Over-spray of what? Paint? Varnish? I'd had good luck with liquid hand
soap, warm water and fingertips which is all I use to clean plastic lenses
anyway, I never clean them dry. A wet thumbnail seems to peel off paint,
but perhaps some other finishes would be more difficult to remove if there
is an ingredient that has reacted with the plastic.
just so happens I had this issue today! layed my glasses [plastic
lenses] on the bench and sprayed some rattle can poly. OOPS!!!!. I am
near sighted and dont need them to do up close work. I used laquer
thinner on a paper shop towel. It cleaned em right up but left streaks
so Ishot some windex on em and they're good as new. DONT USE
ACETONE!!!! DAMHIKT...... :-]
I gave up on glass lenses years ago when polycarbonate lenses were shown to
me. Get them with a scratch resistant coating and I believe they are tougher
than glass. I do metal work and weld splatter burns into glass and ruins the
lens, poly the weld splatter sticks, but is removed easily with no apparent
damage. Also the poly lenses are tough! I took a hit in the lens years ago
when a tool broke and pieces flew and hit the glass lens and broke it into a
million sharp, jagged pieces. To break the poly lens I would have to take a
shot to the head that would probably kill me before the lens would break. I
have "tested" old poly lenses with a hammer and they are darned near
impossible to break.
I also have wiped the lenses off with lacquer thinner to clean them.
Do you know what kind of plastic your lenses are? With that information,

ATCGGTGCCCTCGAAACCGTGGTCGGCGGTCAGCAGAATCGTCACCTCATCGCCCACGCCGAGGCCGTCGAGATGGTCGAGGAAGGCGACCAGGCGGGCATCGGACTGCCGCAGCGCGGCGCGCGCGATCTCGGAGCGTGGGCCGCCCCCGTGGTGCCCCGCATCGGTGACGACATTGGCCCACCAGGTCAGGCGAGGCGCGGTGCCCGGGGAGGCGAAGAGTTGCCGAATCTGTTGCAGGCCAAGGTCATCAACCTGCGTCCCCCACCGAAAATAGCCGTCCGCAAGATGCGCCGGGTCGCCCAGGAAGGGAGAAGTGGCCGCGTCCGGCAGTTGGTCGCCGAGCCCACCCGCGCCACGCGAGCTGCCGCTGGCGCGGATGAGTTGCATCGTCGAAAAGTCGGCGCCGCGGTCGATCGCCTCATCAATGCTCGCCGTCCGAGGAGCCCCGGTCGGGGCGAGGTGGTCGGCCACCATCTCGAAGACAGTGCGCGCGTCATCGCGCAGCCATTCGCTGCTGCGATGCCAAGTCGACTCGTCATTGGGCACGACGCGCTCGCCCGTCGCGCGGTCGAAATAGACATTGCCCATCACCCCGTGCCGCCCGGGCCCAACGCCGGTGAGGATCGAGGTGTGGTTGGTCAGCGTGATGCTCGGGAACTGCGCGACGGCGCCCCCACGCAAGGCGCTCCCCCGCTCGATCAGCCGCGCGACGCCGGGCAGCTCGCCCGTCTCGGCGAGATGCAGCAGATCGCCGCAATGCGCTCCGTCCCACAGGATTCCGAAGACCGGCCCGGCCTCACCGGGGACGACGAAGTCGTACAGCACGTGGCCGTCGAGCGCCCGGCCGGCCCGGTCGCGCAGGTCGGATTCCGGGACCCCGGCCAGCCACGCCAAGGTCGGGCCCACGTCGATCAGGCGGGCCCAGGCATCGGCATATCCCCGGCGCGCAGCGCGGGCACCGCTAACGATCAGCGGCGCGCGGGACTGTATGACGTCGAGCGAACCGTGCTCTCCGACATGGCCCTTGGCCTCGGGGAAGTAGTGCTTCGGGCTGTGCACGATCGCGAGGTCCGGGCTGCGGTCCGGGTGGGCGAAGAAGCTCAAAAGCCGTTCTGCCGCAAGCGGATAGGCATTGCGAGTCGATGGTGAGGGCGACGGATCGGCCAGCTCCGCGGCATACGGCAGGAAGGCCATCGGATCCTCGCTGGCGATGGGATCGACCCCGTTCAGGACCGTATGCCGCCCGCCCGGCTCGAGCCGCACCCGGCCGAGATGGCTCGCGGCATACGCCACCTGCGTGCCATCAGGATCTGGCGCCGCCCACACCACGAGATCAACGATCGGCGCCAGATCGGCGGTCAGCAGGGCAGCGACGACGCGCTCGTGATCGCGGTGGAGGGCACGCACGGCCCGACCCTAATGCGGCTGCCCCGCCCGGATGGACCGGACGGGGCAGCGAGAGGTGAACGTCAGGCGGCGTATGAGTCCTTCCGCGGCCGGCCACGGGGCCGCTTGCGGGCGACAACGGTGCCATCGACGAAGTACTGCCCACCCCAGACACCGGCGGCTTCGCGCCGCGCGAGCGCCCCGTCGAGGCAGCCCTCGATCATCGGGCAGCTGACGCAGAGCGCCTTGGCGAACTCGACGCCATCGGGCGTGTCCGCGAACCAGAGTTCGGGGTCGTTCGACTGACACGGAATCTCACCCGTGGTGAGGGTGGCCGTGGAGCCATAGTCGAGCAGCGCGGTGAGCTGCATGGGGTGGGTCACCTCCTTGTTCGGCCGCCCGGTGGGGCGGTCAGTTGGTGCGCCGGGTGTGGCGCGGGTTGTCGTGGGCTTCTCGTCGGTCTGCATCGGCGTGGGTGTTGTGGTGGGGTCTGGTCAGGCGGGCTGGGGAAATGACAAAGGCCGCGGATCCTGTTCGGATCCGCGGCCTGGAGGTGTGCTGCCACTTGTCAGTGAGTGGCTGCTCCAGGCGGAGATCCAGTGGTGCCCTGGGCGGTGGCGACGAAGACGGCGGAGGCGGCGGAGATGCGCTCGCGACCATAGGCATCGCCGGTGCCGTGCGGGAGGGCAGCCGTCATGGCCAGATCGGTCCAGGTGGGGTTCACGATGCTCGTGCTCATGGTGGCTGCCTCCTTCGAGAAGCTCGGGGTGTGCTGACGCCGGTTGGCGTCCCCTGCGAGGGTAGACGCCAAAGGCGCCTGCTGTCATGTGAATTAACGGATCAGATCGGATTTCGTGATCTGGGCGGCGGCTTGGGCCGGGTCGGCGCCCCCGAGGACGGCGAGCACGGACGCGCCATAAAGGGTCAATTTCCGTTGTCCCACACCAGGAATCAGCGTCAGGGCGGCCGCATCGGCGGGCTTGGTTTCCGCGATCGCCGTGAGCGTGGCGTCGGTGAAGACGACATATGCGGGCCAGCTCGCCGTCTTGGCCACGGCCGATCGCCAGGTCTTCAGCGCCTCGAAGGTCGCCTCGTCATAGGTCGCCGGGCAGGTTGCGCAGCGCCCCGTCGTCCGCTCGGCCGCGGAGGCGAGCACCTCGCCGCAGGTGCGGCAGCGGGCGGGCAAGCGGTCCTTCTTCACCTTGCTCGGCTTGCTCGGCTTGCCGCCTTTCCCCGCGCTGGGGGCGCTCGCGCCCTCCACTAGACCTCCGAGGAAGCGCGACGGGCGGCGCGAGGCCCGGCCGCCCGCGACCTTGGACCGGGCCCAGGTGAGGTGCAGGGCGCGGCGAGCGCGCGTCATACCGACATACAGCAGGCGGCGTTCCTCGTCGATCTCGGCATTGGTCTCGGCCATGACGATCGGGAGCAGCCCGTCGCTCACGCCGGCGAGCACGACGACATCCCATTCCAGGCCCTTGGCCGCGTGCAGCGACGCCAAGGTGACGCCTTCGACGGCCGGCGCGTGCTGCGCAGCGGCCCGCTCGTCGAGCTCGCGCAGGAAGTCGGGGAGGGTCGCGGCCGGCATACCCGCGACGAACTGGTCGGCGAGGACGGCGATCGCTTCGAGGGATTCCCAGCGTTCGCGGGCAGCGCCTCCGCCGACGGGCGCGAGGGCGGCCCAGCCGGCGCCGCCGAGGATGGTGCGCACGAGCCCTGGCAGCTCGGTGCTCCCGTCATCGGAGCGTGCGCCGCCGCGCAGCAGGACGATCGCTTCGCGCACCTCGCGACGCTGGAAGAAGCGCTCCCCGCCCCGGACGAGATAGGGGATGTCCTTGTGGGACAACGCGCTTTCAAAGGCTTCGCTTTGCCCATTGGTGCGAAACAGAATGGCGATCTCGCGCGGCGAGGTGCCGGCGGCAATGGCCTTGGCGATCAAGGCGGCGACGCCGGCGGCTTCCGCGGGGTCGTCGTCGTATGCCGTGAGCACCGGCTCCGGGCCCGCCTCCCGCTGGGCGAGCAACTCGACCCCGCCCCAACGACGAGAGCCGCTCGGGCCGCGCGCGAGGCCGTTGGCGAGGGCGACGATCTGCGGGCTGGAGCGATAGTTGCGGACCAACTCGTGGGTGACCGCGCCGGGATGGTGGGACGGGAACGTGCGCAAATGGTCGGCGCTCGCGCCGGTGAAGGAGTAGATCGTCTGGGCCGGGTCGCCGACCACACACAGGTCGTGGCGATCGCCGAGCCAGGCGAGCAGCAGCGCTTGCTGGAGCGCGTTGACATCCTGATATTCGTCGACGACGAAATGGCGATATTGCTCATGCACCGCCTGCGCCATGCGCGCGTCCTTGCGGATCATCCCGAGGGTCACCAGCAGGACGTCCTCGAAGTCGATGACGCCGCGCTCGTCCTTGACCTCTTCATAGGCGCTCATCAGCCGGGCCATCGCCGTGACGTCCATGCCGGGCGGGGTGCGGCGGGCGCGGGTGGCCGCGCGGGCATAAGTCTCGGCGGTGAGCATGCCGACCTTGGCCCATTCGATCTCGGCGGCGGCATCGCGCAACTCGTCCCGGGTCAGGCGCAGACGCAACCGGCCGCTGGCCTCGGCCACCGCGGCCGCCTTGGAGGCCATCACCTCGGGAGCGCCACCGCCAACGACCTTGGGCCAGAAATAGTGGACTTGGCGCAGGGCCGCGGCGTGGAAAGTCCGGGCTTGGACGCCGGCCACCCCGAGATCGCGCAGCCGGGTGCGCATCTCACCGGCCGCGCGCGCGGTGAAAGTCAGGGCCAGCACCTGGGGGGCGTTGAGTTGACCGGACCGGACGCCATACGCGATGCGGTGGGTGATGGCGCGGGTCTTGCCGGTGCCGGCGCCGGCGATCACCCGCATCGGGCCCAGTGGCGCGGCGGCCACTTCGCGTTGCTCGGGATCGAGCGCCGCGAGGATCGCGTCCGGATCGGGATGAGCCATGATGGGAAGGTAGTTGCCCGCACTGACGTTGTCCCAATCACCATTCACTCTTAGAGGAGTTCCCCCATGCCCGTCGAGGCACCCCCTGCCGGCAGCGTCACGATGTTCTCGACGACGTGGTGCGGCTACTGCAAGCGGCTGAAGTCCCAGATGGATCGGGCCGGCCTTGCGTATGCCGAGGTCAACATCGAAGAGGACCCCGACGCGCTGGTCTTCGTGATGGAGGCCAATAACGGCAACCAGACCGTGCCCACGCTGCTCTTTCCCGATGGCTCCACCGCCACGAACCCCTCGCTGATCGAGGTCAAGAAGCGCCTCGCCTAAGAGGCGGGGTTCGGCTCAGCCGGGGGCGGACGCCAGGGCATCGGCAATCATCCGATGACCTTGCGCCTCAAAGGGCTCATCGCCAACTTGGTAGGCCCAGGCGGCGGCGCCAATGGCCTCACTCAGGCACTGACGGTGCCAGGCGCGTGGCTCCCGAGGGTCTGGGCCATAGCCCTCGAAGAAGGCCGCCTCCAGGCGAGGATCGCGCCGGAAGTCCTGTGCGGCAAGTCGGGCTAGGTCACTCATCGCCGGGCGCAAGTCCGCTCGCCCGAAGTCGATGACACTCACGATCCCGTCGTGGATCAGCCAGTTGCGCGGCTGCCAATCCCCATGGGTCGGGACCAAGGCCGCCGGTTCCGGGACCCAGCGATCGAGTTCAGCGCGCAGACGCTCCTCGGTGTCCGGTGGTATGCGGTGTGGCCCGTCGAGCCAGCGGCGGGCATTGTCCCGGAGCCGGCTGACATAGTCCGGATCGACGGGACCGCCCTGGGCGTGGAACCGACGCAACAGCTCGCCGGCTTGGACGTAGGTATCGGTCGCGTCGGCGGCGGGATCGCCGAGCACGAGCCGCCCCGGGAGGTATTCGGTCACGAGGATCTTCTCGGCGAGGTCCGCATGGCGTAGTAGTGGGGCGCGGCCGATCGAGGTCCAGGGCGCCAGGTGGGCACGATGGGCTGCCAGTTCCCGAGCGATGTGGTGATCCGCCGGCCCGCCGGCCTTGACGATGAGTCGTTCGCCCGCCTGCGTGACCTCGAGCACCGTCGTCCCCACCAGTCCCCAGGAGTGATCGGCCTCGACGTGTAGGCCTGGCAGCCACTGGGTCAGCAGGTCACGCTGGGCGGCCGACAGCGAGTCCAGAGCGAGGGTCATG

you can do some research into what thinners/cleaners will work without
messing up your glasses. I'd probably try low odor mineral spirits myself.
If nothing else, visit a crafts or hobby shop and ask for something
specificially for removing paint from plastic. Modelers have used brake
fluid, but it softens some plastics.
If you're quiet, your teeth never touch your ankles.
To email me directly, send a message to puckdropper (at) fastmail.fm
If you have perscrition lenses, contact the company you got them from
and ask them! All "plastic" lenses are not created equal. or are the
optional coatings that can be applied. Those protective coatings are
continually getting better at everything.
A couple of years ago I got some pretty bad solvent on my one or two
year old glasses and it left the lenses hazy in several areas. It was
a mixture of things including toluene, ketone, etc, etc. The company I
get my glasses from said that shouldn't have been a problem and replaced
the $400 lenses for free!
I have no idea how $10 drug store lenses might respond. I wish
that's all I needed. I'd buy a new pair once a month.
Several years ago the was a TV commercial that offered a simple to apply
coating for damaged lenses; you know the old "$19.95" type of deal. I
had some scratched lenses at the time so I tried it. It worked pretty
well, but I did something else to the lenses that caused the coating
itself to go bad in a couple of spots and I couldn't clean them up, so I
gave up on the product.
Two or three years LATER I get a call from that coating mfr, asking
how I liked their product and did I want to order more. I told them
how things went to H***. They told me that all I had to do was to use
the pre-coating lense cleaner that came with the kit and that would have
taken the first coating off. Then I could have re-coated.
---Too late now, but it could have worked!
> "You can lead them to LINUX
> but you can't make them THINK"
> Running Mandriva release 2008.0 free-i586 using KDE on i586
> Website Address http://rentmyhusband.co.nr /
rm -f --nomelt --nodistort overspray
(Sorry - the devil made me do it.)
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